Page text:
Every good story has a beginning, middle and end and for Kat Kruger’s The Magdeburg Trilogy that end is with The Night is Found. As with her previous releases, The Night has Teeth and The Night has Claws, The Night is Found follows the continued adventures of werewolf Connor Lewis. In this last book, Lewis fights to save and unite the werewolf packs against common enemies before they are driven into extinction.
Aimed at a young adult audience, The Magdeburg Trilogy has become a series that not only appeals to older readers as well, but those who are new to the fantasy genre thanks to a group of well-written characters and plot lines. The Night Has Found will not only become a welcomed bookshelf addition for fans of the series, but those looking for something different to add to their summer reading list. The Night is Found will be released in July.

Flight of the Griffons

Nimbus Publishing
By Kate Inglis, Illustrated by Sydney Smith

Adventure, memorable characters, humour with dramatic undertones and a surreal plot are all pieces that make up a great children’s book. Kate Inglis and Sydney Smith’s Flight of the Griffons is no exception. A sequel to 2010’s The Dread Crew: Pirates of the Backwoods, Flight of the Griffons focuses on Missy Bullseye when she leaves the pirates introduced in the first book and sets out on her own. She ends up getting a job where she has to spy on another pirate crew, thus going against the people she once worked alongside.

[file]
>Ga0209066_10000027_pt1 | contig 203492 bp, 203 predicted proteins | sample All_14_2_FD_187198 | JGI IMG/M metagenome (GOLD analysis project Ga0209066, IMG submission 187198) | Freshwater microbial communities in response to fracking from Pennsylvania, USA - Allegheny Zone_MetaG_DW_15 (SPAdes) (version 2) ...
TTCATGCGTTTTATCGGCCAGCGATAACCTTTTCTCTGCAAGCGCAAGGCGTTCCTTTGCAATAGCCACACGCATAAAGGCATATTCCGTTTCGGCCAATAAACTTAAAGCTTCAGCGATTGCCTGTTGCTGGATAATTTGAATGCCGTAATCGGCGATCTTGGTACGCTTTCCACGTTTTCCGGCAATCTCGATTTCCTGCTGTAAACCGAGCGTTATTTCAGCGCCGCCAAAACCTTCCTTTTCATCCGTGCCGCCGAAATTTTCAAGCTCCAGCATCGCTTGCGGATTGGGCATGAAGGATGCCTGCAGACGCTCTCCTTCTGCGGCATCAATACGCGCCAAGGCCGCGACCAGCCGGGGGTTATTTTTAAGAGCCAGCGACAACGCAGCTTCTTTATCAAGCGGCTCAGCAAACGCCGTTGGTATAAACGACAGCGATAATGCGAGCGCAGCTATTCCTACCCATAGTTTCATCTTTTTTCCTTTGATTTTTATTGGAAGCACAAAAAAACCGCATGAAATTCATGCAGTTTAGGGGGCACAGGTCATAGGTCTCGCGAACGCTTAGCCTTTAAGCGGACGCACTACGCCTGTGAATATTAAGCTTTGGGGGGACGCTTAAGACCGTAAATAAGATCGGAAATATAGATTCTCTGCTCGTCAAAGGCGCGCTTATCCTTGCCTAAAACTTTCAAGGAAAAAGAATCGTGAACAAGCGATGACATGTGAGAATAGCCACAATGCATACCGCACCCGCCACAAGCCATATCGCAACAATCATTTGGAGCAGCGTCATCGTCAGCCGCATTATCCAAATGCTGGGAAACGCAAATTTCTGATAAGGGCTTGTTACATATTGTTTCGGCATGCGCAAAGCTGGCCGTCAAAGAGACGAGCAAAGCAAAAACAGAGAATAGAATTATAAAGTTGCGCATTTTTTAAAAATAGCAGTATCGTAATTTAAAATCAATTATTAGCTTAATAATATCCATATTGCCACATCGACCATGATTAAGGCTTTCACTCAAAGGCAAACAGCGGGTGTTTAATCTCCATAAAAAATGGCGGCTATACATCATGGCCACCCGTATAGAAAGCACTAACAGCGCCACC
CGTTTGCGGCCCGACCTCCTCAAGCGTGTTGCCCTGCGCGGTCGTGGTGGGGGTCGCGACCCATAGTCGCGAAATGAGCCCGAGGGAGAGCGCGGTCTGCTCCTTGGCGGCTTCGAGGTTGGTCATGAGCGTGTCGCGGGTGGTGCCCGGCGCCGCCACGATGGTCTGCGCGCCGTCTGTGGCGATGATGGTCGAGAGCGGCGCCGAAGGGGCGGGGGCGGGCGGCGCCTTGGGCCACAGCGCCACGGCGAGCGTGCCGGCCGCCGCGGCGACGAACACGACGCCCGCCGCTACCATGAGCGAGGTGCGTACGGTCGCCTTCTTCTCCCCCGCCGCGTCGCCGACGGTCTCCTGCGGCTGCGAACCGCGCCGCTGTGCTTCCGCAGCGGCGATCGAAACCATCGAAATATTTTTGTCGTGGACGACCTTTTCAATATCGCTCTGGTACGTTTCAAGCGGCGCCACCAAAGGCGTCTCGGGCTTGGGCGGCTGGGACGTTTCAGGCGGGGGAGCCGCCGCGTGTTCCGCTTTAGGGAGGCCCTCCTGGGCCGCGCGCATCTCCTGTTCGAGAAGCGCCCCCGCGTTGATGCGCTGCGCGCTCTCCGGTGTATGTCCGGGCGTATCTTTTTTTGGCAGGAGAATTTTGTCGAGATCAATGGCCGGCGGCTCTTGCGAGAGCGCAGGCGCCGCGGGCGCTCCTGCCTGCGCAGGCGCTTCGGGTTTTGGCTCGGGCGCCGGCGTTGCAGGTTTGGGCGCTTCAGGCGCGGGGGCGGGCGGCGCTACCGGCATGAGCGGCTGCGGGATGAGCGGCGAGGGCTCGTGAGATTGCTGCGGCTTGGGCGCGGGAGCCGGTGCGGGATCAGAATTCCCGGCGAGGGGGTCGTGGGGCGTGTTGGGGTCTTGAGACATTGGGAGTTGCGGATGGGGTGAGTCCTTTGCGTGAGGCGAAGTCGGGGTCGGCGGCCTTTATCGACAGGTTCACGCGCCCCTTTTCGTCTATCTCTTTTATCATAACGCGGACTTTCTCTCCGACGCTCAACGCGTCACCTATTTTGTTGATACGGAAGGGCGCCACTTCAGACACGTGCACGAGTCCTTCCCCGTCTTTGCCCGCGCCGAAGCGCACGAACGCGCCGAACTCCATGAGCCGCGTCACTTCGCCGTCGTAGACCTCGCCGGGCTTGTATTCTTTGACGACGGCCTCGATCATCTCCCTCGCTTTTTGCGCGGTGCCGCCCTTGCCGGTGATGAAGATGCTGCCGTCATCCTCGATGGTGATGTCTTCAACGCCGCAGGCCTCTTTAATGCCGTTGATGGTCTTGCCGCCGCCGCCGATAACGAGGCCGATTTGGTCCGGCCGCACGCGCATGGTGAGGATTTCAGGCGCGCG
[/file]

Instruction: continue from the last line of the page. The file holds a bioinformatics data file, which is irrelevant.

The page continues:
As with any book series, it’s always good to see more than one character become the focus of a book or two. Since Missy is one of the most intriguing characters from The Dread Crew, she is rightly taking centre stage in an action-packed and enjoyable book for young readers. Flight of the Griffons was released in April.

Halifax Harbour 123

Nimbus Publishing
Written and illustrated by Yolanda Popawska

You’ll find Atlantic Lit for your youngest readers, too. Using Halifax as a backdrop, Yolanda Popawska’s Halifax Harbour 123 is designed to teach children how to count, but it can be used for much more than that. Due to Popawska’s detailed and eye-catching drawings the board book will also be a title that children too young to count can enjoy as well. It will also encourage older children to ask questions about items and objects they may or may not be familiar with, such as container ships, dolphins and starfish.
If Popawska’s past work with Theodore Too and Halifax ABC is any indication, Halifax Harbour 123 will become a book that children will want to bring along during long car rides or afternoon trips to the Halifax Waterfront. Halifax Harbour 123 was released in May.


Invisible Publishing
By Geordie Miller

Life isn’t a straightforward experience, so neither should the poetry that uses it as a theme. Geordie Miller’s first release Re:union is a “bundle of lyrics, prose, and postcards” that encompasses many different aspects of verse.
Through his use of “conversational, lyrical, and unconventional” prose, Miller sets out to achieve a well-rounded look at family, love, culture and a sense of place through personal stories, observations and reflections that have both serious and humorous overtones. Thanks to Miller’s creative style, Re:union will resonate long after the poems have been read, as the reader will continually wonder about the stories behind the words. Re:union was released in April.

This story was originally published in Halifax Magazine.